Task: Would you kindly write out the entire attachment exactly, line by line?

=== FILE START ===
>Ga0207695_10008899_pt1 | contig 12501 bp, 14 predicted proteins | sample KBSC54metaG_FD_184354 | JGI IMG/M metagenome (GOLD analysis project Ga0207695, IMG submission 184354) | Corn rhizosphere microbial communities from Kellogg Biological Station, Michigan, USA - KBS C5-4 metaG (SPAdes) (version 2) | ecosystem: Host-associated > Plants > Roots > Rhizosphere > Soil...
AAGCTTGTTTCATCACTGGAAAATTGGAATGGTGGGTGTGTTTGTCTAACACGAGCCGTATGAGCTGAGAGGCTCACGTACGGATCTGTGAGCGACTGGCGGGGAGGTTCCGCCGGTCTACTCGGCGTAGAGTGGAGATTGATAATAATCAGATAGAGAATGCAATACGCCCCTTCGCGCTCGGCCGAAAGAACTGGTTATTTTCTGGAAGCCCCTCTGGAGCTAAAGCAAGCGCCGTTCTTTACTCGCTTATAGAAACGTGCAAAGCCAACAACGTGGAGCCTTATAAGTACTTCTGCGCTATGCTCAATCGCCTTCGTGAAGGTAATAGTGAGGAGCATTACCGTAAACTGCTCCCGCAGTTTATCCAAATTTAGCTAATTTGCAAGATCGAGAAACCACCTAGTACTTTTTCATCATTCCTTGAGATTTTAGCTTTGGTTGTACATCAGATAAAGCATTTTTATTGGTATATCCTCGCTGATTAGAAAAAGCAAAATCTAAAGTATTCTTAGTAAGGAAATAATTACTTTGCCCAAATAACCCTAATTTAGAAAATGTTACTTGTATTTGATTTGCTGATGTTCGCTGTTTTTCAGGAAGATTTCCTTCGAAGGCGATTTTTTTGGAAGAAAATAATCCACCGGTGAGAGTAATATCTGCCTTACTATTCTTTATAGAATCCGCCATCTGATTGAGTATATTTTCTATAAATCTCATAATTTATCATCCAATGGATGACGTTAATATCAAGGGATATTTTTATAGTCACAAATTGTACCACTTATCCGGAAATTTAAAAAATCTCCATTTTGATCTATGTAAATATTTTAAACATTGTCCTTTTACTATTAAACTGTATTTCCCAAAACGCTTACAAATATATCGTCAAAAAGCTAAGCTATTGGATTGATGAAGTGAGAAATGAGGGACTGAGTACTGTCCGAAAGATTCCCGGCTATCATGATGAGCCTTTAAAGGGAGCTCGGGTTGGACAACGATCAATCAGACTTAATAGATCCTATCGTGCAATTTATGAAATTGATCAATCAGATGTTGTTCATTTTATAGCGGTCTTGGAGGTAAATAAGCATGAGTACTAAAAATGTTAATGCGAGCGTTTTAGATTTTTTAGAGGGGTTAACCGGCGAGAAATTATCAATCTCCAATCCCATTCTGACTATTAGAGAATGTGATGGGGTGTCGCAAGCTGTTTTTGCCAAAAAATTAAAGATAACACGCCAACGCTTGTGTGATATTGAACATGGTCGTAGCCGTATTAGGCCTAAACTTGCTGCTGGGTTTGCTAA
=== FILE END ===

>Ga0207695_10008899_pt1 | contig 12501 bp, 14 predicted proteins | sample KBSC54metaG_FD_184354 | JGI IMG/M metagenome (GOLD analysis project Ga0207695, IMG submission 184354) | Corn rhizosphere microbial communities from Kellogg Biological Station, Michigan, USA - KBS C5-4 metaG (SPAdes) (version 2) | ecosystem: Host-associated > Plants > Roots > Rhizosphere > Soil...
AAGCTTGTTTCATCACTGGAAAATTGGAATGGTGGGTGTGTTTGTCTAACACGAGCCGTATGAGCTGAGAGGCTCACGTACGGATCTGTGAGCGACTGGCGGGGAGGTTCCGCCGGTCTACTCGGCGTAGAGTGGAGATTGATAATAATCAGATAGAGAATGCAATACGCCCCTTCGCGCTCGGCCGAAAGAACTGGTTATTTTCTGGAAGCCCCTCTGGAGCTAAAGCAAGCGCCGTTCTTTACTCGCTTATAGAAACGTGCAAAGCCAACAACGTGGAGCCTTATAAGTACTTCTGCGCTATGCTCAATCGCCTTCGTGAAGGTAATAGTGAGGAGCATTACCGTAAACTGCTCCCGCAGTTTATCCAAATTTAGCTAATTTGCAAGATCGAGAAACCACCTAGTACTTTTTCATCATTCCTTGAGATTTTAGCTTTGGTTGTACATCAGATAAAGCATTTTTATTGGTATATCCTCGCTGATTAGAAAAAGCAAAATCTAAAGTATTCTTAGTAAGGAAATAATTACTTTGCCCAAATAACCCTAATTTAGAAAATGTTACTTGTATTTGATTTGCTGATGTTCGCTGTTTTTCAGGAAGATTTCCTTCGAAGGCGATTTTTTTGGAAGAAAATAATCCACCGGTGAGAGTAATATCTGCCTTACTATTCTTTATAGAATCCGCCATCTGATTGAGTATATTTTCTATAAATCTCATAATTTATCATCCAATGGATGACGTTAATATCAAGGGATATTTTTATAGTCACAAATTGTACCACTTATCCGGAAATTTAAAAAATCTCCATTTTGATCTATGTAAATATTTTAAACATTGTCCTTTTACTATTAAACTGTATTTCCCAAAACGCTTACAAATATATCGTCAAAAAGCTAAGCTATTGGATTGATGAAGTGAGAAATGAGGGACTGAGTACTGTCCGAAAGATTCCCGGCTATCATGATGAGCCTTTAAAGGGAGCTCGGGTTGGACAACGATCAATCAGACTTAATAGATCCTATCGTGCAATTTATGAAATTGATCAATCAGATGTTGTTCATTTTATAGCGGTCTTGGAGGTAAATAAGCATGAGTACTAAAAATGTTAATGCGAGCGTTTTAGATTTTTTAGAGGGGTTAACCGGCGAGAAATTATCAATCTCCAATCCCATTCTGACTATTAGAGAATGTGATGGGGTGTCGCAAGCTGTTTTTGCCAAAAAATTAAAGATAACACGCCAACGCTTGTGTGATATTGAACATGGTCGTAGCCGTATTAGGCCTAAACTTGCTGCTGGGTTTGCTAA